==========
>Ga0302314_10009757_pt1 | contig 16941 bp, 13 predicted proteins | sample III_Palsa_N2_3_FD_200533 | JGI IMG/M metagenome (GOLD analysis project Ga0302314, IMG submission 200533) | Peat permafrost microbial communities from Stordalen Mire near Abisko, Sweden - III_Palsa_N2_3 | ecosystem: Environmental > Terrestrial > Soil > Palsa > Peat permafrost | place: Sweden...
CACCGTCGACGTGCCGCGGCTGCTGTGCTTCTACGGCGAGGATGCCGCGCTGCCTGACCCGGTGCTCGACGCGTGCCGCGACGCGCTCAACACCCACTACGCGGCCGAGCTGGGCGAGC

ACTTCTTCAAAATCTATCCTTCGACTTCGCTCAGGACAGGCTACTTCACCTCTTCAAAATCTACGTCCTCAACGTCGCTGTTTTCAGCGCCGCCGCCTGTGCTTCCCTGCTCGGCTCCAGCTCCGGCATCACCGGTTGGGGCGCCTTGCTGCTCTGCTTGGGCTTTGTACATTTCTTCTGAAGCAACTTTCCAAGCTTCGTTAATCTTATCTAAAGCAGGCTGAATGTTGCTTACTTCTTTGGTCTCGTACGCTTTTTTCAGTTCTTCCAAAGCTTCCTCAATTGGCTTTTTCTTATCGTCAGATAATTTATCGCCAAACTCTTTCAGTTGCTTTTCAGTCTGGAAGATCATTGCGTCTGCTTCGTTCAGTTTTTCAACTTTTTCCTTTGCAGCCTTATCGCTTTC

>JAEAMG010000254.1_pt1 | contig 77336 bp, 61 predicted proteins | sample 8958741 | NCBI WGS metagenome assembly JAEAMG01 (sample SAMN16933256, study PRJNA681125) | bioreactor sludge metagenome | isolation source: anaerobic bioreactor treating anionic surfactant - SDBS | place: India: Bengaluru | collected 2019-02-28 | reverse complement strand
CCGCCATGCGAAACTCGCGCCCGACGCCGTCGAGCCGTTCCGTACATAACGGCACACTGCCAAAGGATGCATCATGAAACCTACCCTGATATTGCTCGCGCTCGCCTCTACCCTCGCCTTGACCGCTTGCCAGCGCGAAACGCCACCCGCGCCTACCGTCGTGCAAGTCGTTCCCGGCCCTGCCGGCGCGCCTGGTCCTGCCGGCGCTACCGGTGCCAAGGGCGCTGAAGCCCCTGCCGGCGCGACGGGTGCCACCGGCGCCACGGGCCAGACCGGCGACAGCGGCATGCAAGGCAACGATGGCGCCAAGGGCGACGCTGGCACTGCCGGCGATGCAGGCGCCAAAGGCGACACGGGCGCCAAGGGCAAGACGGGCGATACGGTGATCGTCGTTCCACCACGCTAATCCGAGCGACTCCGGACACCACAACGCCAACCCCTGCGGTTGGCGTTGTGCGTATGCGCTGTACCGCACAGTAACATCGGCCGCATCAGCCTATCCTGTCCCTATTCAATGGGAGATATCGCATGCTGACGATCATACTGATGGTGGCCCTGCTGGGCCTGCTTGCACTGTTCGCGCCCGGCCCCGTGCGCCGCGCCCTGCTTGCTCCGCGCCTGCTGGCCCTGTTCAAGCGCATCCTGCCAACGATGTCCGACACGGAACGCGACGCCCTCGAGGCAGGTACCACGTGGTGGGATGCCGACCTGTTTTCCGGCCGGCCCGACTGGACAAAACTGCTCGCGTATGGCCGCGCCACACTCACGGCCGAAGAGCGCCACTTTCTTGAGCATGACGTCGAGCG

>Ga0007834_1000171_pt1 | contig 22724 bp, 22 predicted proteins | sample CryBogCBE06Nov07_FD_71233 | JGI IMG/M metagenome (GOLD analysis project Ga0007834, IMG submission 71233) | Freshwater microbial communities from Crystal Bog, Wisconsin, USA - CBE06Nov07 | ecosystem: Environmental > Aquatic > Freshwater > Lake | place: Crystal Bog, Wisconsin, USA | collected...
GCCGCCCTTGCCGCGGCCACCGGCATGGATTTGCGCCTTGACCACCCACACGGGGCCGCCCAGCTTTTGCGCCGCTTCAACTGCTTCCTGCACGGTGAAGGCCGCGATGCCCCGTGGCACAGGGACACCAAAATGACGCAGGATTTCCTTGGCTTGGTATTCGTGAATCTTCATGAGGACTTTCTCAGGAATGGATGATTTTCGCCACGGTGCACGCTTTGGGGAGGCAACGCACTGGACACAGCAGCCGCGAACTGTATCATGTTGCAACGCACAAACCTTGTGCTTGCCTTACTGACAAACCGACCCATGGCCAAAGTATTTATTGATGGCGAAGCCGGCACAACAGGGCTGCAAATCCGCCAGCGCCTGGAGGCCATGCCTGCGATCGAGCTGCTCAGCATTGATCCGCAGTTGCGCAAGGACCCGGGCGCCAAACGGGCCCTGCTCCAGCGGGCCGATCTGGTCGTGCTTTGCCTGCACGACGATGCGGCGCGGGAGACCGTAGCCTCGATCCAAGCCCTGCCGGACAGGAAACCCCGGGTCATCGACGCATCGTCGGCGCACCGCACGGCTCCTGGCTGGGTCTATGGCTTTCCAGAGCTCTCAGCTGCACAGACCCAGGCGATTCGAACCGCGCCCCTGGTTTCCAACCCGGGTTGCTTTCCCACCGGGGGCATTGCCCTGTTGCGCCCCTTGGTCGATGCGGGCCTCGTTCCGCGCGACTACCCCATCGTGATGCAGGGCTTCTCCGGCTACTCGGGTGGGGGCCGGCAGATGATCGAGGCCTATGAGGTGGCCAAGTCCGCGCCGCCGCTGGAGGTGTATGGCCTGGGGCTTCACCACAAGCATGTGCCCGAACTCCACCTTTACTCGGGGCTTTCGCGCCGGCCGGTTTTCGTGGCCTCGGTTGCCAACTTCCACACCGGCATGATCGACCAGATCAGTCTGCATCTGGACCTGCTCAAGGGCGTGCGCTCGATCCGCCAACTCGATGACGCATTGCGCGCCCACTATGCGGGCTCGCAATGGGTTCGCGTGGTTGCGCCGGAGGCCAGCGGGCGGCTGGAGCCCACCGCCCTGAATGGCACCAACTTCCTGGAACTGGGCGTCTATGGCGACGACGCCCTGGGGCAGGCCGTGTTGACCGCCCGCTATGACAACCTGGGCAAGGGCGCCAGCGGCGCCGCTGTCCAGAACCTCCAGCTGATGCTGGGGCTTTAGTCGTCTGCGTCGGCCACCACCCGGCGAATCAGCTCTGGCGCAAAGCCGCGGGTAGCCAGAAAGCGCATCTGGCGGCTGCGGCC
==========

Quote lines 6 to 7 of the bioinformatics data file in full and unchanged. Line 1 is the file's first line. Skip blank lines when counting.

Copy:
>Ga0007834_1000171_pt1 | contig 22724 bp, 22 predicted proteins | sample CryBogCBE06Nov07_FD_71233 | JGI IMG/M metagenome (GOLD analysis project Ga0007834, IMG submission 71233) | Freshwater microbial communities from Crystal Bog, Wisconsin, USA - CBE06Nov07 | ecosystem: Environmental > Aquatic > Freshwater > Lake | place: Crystal Bog, Wisconsin, USA | collected...
GCCGCCCTTGCCGCGGCCACCGGCATGGATTTGCGCCTTGACCACCCACACGGGGCCGCCCAGCTTTTGCGCCGCTTCAACTGCTTCCTGCACGGTGAAGGCCGCGATGCCCCGTGGCACAGGGACACCAAAATGACGCAGGATTTCCTTGGCTTGGTATTCGTGAATCTTCATGAGGACTTTCTCAGGAATGGATGATTTTCGCCACGGTGCACGCTTTGGGGAGGCAACGCACTGGACACAGCAGCCGCGAACTGTATCATGTTGCAACGCACAAACCTTGTGCTTGCCTTACTGACAAACCGACCCATGGCCAAAGTATTTATTGATGGCGAAGCCGGCACAACAGGGCTGCAAATCCGCCAGCGCCTGGAGGCCATGCCTGCGATCGAGCTGCTCAGCATTGATCCGCAGTTGCGCAAGGACCCGGGCGCCAAACGGGCCCTGCTCCAGCGGGCCGATCTGGTCGTGCTTTGCCTGCACGACGATGCGGCGCGGGAGACCGTAGCCTCGATCCAAGCCCTGCCGGACAGGAAACCCCGGGTCATCGACGCATCGTCGGCGCACCGCACGGCTCCTGGCTGGGTCTATGGCTTTCCAGAGCTCTCAGCTGCACAGACCCAGGCGATTCGAACCGCGCCCCTGGTTTCCAACCCGGGTTGCTTTCCCACCGGGGGCATTGCCCTGTTGCGCCCCTTGGTCGATGCGGGCCTCGTTCCGCGCGACTACCCCATCGTGATGCAGGGCTTCTCCGGCTACTCGGGTGGGGGCCGGCAGATGATCGAGGCCTATGAGGTGGCCAAGTCCGCGCCGCCGCTGGAGGTGTATGGCCTGGGGCTTCACCACAAGCATGTGCCCGAACTCCACCTTTACTCGGGGCTTTCGCGCCGGCCGGTTTTCGTGGCCTCGGTTGCCAACTTCCACACCGGCATGATCGACCAGATCAGTCTGCATCTGGACCTGCTCAAGGGCGTGCGCTCGATCCGCCAACTCGATGACGCATTGCGCGCCCACTATGCGGGCTCGCAATGGGTTCGCGTGGTTGCGCCGGAGGCCAGCGGGCGGCTGGAGCCCACCGCCCTGAATGGCACCAACTTCCTGGAACTGGGCGTCTATGGCGACGACGCCCTGGGGCAGGCCGTGTTGACCGCCCGCTATGACAACCTGGGCAAGGGCGCCAGCGGCGCCGCTGTCCAGAACCTCCAGCTGATGCTGGGGCTTTAGTCGTCTGCGTCGGCCACCACCCGGCGAATCAGCTCTGGCGCAAAGCCGCGGGTAGCCAGAAAGCGCATCTGGCGGCTGCGGCC